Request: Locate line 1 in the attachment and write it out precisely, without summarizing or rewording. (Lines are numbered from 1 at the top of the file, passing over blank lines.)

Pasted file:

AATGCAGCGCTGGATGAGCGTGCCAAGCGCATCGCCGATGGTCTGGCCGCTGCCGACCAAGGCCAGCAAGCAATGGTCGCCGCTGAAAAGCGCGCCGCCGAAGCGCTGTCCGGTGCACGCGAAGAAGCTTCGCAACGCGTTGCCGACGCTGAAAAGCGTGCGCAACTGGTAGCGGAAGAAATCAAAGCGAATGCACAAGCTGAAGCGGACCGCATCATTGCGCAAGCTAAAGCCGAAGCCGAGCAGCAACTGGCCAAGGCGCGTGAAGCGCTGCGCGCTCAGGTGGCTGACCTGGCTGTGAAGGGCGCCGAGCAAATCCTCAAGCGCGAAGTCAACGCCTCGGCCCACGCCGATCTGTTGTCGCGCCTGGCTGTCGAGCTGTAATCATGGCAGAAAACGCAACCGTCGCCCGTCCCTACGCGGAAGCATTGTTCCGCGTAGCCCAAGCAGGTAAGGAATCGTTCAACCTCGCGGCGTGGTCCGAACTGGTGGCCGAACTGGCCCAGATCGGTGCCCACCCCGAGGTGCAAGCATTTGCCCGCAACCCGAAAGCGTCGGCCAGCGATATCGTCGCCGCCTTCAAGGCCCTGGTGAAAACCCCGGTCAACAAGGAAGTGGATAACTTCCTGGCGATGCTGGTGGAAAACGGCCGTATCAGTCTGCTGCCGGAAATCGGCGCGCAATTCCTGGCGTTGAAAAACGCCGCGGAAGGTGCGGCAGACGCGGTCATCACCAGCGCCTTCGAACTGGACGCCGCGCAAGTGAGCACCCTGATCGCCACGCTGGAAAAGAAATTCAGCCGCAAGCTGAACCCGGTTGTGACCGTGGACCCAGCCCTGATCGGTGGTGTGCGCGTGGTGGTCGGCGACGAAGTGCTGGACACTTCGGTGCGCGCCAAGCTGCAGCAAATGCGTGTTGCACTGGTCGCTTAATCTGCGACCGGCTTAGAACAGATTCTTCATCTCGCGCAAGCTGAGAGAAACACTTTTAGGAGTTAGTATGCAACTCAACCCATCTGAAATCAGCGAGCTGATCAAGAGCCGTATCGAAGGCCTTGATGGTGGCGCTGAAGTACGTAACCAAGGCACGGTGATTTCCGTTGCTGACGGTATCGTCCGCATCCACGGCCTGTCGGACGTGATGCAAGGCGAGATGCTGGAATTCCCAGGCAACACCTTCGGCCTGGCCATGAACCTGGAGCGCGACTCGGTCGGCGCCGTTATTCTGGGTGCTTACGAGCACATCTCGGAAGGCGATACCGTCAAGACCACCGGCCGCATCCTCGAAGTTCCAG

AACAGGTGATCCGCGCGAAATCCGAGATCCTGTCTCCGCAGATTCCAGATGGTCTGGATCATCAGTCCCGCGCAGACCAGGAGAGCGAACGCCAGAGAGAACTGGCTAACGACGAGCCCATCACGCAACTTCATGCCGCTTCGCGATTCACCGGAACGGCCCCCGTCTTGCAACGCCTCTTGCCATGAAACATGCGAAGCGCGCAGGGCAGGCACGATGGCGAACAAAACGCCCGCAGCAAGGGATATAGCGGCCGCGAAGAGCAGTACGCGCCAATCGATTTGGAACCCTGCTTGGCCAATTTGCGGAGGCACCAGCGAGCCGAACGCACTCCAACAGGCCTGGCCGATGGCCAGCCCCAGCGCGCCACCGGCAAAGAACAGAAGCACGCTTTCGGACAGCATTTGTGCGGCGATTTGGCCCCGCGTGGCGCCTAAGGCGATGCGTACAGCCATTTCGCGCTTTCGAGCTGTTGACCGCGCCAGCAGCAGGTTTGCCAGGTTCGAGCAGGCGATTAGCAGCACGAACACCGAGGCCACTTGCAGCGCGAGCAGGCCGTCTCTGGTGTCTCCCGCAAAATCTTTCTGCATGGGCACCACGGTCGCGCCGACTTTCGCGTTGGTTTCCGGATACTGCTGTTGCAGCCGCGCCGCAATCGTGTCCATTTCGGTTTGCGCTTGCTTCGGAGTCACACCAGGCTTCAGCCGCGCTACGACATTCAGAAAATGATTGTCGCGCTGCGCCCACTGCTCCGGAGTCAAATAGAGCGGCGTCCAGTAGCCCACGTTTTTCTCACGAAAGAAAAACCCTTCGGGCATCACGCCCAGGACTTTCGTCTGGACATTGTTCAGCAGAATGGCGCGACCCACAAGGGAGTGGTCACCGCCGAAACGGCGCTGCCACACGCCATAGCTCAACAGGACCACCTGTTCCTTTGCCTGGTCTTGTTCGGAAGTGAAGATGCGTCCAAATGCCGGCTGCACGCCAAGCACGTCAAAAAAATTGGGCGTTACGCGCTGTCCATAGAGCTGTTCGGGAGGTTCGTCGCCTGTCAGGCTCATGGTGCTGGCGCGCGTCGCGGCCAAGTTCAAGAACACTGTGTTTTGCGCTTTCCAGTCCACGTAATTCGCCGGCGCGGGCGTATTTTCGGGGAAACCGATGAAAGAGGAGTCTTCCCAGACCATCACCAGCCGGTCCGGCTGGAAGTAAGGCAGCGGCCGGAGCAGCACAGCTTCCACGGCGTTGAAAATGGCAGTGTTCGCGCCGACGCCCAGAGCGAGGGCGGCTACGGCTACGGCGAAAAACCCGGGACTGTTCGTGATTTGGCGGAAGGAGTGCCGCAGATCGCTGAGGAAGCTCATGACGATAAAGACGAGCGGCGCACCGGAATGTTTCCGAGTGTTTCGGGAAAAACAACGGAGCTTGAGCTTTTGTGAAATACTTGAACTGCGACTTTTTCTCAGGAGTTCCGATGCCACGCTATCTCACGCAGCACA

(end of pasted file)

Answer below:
AATGCAGCGCTGGATGAGCGTGCCAAGCGCATCGCCGATGGTCTGGCCGCTGCCGACCAAGGCCAGCAAGCAATGGTCGCCGCTGAAAAGCGCGCCGCCGAAGCGCTGTCCGGTGCACGCGAAGAAGCTTCGCAACGCGTTGCCGACGCTGAAAAGCGTGCGCAACTGGTAGCGGAAGAAATCAAAGCGAATGCACAAGCTGAAGCGGACCGCATCATTGCGCAAGCTAAAGCCGAAGCCGAGCAGCAACTGGCCAAGGCGCGTGAAGCGCTGCGCGCTCAGGTGGCTGACCTGGCTGTGAAGGGCGCCGAGCAAATCCTCAAGCGCGAAGTCAACGCCTCGGCCCACGCCGATCTGTTGTCGCGCCTGGCTGTCGAGCTGTAATCATGGCAGAAAACGCAACCGTCGCCCGTCCCTACGCGGAAGCATTGTTCCGCGTAGCCCAAGCAGGTAAGGAATCGTTCAACCTCGCGGCGTGGTCCGAACTGGTGGCCGAACTGGCCCAGATCGGTGCCCACCCCGAGGTGCAAGCATTTGCCCGCAACCCGAAAGCGTCGGCCAGCGATATCGTCGCCGCCTTCAAGGCCCTGGTGAAAACCCCGGTCAACAAGGAAGTGGATAACTTCCTGGCGATGCTGGTGGAAAACGGCCGTATCAGTCTGCTGCCGGAAATCGGCGCGCAATTCCTGGCGTTGAAAAACGCCGCGGAAGGTGCGGCAGACGCGGTCATCACCAGCGCCTTCGAACTGGACGCCGCGCAAGTGAGCACCCTGATCGCCACGCTGGAAAAGAAATTCAGCCGCAAGCTGAACCCGGTTGTGACCGTGGACCCAGCCCTGATCGGTGGTGTGCGCGTGGTGGTCGGCGACGAAGTGCTGGACACTTCGGTGCGCGCCAAGCTGCAGCAAATGCGTGTTGCACTGGTCGCTTAATCTGCGACCGGCTTAGAACAGATTCTTCATCTCGCGCAAGCTGAGAGAAACACTTTTAGGAGTTAGTATGCAACTCAACCCATCTGAAATCAGCGAGCTGATCAAGAGCCGTATCGAAGGCCTTGATGGTGGCGCTGAAGTACGTAACCAAGGCACGGTGATTTCCGTTGCTGACGGTATCGTCCGCATCCACGGCCTGTCGGACGTGATGCAAGGCGAGATGCTGGAATTCCCAGGCAACACCTTCGGCCTGGCCATGAACCTGGAGCGCGACTCGGTCGGCGCCGTTATTCTGGGTGCTTACGAGCACATCTCGGAAGGCGATACCGTCAAGACCACCGGCCGCATCCTCGAAGTTCCAG